Sure enough, we find her among the mountains, symbols or images of other reality, 74 years later at home in High River, Alberta and, for months at a time, in Nepal — a poor land-locked state between Tibet and India — which features eight of the world’s 10 tallest mountains.
“I’ve been hypnotized by mountain ranges ever since that morning in Fernie, so, when I retired after three decades in banking, I trekked to Mount Everest, Nepal, in 1995,” James said on the phone from her Alberta home. “My metaphysical connection with mountains and the Nepali people led to a second career short on financial compensation, but long on self-fulfillment.”
International charities have been working in Nepal since 1951. Elsie James of Calgary, Medical Mercy Canada (MMC)’s Nepal Country Manager, has been making two trips there every year for a total of five months annually, usually in the spring and fall, the timing depending on needs at the other end.
First encounter with Nepal
Her first official trip to Nepal was for an NGO called PartnerShip Canada in 1996; James was there full-time until early 2000, except for brief visits to Canada. She continued to work with village schools and supported her activities by bringing tour and trekking groups to Nepal after PartnerShip downed shutters until 2007, when Medical Mercy Canada, a registered Canadian charity, adopted her projects, taking them under their wing.
(At right, Elsie James with summer intern, David Bobyn, at the opening of Sanskrit High School in Maidi, Dhading District)
James began working with Kanti Children's Hospital in Kathmandu 2008. She organized a fund-raising trek to the Everest Base Camp on her 75th birthday. New plumbing, electrical wiring, the installation of a new kitchen, painting the building inside and out, and replacing the leaking roof, were needed at the hospital’s Shelter House. This is where family caregivers stay while helping their hospitalized children. Everyone on the trek did fundraising in their communities, and a portion of the trek fee also went to the Shelter House Fund. The trek, called "Trek 4 Kanti Kids" (aka Granny's Grunt), raised approximately $29,000. The work was completed in 2011.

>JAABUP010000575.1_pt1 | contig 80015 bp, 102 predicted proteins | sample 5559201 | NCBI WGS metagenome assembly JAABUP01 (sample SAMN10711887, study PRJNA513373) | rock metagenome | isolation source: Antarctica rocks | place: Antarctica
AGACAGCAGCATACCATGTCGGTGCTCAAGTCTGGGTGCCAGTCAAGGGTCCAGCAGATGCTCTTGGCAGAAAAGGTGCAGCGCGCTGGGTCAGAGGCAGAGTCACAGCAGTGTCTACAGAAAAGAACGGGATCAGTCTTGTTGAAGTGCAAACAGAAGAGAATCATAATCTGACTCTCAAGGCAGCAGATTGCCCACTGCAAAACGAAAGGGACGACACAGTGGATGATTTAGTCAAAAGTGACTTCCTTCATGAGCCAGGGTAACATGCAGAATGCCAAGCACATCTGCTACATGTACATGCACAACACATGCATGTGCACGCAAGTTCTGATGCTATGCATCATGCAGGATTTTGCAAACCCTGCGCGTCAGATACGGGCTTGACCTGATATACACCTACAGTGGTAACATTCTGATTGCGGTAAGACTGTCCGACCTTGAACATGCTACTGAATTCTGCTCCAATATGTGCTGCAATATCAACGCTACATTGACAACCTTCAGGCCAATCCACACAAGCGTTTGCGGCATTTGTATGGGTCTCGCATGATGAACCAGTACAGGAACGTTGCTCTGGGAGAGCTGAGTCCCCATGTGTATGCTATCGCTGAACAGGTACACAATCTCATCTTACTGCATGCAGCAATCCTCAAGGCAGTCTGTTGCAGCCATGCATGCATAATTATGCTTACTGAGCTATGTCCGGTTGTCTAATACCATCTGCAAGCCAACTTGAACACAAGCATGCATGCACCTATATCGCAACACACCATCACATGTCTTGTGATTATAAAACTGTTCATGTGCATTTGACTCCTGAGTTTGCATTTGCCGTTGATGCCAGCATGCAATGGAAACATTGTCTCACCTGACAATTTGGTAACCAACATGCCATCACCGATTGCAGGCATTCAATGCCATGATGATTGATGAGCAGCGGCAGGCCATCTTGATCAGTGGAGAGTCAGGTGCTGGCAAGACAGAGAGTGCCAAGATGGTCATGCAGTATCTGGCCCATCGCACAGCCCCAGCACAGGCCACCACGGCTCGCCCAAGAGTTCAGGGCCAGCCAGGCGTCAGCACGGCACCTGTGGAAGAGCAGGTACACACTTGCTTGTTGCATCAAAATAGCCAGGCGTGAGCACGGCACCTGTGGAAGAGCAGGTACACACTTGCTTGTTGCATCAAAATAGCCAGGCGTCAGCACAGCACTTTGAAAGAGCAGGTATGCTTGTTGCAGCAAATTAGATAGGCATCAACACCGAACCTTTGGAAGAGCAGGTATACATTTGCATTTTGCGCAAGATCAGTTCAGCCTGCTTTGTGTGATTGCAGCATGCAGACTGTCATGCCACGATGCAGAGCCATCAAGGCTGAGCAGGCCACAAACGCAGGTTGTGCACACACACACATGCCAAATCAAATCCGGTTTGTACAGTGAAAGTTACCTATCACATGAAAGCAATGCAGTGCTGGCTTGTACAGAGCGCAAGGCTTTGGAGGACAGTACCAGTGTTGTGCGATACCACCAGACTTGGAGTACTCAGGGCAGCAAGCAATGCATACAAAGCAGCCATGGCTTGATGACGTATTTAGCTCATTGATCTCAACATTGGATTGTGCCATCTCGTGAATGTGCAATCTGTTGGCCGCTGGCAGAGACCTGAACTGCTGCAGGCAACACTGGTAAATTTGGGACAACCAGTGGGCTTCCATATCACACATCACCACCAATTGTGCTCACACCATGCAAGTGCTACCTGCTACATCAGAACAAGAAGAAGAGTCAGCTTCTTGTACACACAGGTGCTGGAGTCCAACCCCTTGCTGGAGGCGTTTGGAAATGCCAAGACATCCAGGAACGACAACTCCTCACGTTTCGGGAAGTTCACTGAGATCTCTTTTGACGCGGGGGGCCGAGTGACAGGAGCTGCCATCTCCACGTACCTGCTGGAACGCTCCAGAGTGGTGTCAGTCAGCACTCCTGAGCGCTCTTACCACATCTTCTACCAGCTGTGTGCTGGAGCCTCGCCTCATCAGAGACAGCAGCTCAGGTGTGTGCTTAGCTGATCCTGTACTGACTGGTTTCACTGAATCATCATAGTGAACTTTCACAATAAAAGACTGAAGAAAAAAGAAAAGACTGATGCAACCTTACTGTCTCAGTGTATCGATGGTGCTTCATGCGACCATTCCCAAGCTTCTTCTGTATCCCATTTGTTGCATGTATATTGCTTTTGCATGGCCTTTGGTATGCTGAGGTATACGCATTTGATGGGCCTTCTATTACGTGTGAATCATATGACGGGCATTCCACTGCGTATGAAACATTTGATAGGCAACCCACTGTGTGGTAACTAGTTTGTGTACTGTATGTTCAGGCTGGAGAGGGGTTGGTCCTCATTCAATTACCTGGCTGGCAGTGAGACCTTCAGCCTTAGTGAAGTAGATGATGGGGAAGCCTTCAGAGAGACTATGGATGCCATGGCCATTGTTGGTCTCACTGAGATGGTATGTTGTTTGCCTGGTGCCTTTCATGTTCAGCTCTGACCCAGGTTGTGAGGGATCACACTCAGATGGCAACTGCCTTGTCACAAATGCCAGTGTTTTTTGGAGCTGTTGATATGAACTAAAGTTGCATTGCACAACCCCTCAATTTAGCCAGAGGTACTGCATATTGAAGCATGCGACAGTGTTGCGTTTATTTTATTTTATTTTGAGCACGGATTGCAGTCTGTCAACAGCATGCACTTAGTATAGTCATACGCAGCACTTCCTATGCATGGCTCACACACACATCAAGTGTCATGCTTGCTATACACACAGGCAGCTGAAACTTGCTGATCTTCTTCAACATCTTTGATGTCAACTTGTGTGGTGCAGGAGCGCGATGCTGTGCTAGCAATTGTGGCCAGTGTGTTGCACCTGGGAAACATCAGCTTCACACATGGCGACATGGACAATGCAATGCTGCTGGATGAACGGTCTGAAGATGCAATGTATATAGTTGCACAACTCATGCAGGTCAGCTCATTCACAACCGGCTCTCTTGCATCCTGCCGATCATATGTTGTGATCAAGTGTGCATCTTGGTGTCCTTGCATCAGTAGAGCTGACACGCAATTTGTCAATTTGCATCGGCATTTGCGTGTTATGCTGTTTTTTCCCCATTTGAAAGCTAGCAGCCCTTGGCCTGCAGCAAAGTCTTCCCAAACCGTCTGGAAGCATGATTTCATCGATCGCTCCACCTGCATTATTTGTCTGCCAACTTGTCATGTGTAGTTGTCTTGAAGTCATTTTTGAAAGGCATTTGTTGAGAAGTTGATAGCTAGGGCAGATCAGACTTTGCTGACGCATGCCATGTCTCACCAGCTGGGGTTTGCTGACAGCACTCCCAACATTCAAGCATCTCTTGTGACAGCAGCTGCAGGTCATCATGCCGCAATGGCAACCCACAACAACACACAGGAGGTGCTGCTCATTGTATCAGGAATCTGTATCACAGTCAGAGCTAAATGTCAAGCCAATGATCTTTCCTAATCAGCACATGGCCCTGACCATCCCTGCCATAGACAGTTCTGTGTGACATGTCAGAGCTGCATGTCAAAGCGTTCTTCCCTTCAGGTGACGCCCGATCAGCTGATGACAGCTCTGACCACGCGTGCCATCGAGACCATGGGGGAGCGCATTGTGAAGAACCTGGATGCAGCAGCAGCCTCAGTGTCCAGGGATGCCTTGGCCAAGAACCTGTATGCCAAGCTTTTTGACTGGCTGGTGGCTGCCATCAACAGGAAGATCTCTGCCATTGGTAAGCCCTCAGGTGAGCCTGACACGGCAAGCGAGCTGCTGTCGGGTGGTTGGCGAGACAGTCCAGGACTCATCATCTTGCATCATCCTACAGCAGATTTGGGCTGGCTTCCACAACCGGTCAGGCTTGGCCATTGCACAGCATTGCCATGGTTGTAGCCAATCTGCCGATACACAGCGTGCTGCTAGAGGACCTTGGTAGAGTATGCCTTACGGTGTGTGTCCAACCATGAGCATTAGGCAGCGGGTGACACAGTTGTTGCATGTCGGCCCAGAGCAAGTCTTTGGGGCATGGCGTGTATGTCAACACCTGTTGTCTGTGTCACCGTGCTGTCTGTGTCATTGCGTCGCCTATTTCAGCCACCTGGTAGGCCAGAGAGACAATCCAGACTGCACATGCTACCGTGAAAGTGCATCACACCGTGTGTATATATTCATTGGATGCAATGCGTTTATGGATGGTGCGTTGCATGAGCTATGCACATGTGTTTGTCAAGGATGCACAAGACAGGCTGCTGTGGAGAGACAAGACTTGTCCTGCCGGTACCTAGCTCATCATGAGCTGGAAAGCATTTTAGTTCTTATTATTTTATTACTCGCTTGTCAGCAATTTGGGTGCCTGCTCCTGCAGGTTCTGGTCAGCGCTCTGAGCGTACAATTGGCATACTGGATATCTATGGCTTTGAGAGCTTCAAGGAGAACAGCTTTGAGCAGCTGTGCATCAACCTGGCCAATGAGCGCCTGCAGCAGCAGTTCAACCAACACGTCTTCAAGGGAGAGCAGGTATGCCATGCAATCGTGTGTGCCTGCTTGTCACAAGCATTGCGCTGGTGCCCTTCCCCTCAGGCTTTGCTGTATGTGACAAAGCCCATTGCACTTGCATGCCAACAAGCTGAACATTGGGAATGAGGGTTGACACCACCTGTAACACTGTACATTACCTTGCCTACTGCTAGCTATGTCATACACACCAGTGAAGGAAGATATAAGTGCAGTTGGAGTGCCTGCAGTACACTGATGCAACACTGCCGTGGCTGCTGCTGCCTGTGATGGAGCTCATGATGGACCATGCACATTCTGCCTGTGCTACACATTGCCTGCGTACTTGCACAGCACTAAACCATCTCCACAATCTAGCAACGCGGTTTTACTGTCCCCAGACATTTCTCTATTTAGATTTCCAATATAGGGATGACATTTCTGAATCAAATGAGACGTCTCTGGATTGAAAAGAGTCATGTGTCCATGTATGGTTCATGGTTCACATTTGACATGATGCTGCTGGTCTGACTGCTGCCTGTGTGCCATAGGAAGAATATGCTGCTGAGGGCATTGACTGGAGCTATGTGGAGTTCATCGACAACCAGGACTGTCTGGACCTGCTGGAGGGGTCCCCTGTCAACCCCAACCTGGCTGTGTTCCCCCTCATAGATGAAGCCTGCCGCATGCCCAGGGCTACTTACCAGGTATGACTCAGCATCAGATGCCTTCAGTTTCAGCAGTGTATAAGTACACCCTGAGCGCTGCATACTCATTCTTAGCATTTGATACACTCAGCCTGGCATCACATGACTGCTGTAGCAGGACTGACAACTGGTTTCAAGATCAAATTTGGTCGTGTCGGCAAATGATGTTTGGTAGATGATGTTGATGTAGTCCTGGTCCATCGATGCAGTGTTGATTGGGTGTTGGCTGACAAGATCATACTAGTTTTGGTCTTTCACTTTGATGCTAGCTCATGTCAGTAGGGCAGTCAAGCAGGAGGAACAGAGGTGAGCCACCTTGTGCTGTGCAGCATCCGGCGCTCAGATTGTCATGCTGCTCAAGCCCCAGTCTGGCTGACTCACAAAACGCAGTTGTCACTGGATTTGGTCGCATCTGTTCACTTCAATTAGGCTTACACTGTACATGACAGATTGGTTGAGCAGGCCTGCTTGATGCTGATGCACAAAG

MMC also has an emergency fund that helps families unable to pay for extended treatment, blood transfusions and special diagnostic tests. The Shelter House is managed by a Nepali NGO, Social Action Volunteers-Nepal (SAV-Nepal). In 2015, SAV's annual reports showed 6,801 occupied "bed- nights" in the Shelter House Dormitory and 146 children financially helped to treatment and diagnostic services.
Between 2005 and 2014, they were improving sanitation at village schools, organizing annual medical or dental clinics in remote villages, and operating a mobile medical clinic that employed four Nepali health workers who made the rounds to four remote locations where villagers lacked access to health posts or hospitals. The free clinics were served by Nepali and foreign volunteers.
The last, large medical/dental camp was in 2012. Like its predecessors, it included workshops, teaching villagers the importance of clean water, water treatment options, sanitation and hygiene. By 2012, travel and food costs within Nepal had become too expensive for large mobile clinics to continue to be viable.
Road access to centrally-located District Hospitals had also improved, enabling transportation of patients from villages to District Hospitals for medical care. “We are now concentrating more on health education and prevention than active treatment,” says James.
Providing education and water
Beginning in 2006, MMC trained and paid four village youths in Tipling Village Development Council (VDC) to act as Classroom Assistants in three schools, to help the overworked teachers. The Tipling villages are in a high valley just south of the Tibet border in northern Nepal. The attendance of teachers and students had been irregular, and the villages unable to solve the problem. One teacher had three grades with a total of 105 students in ages ranging from 5 to 14 — and was expected to teach them all. Attendance and parental support of the schools improved with the provision of help for the teachers. “We supported this project for five years until the situation improved, and then moved on with the local government taking more responsibility,” says James.
MMC did its first major water project, bringing water to taps serving 84 homes in Khare Village Development Council, Dhading District, in 2013. Three reservoirs were built, and an electric pump raised the water from a spring 500 feet into a storage tank above the village. Gravity-fed pipelines from the reservoirs distributed the water to 14 tap stands conveniently located to clusters of homes in the local villages.
This was a joint project funded by MMC and a partner, the Bethany Baptist Church in Puyallup, Washington. Before this, the village women carried water cans from the spring in baskets on their backs, 500 vertical feet to their homes over a rough, steep trail. This was a project that made a sustainable difference to everyone in the villages served — especially the women who no longer had to carry water to their families at least twice each day.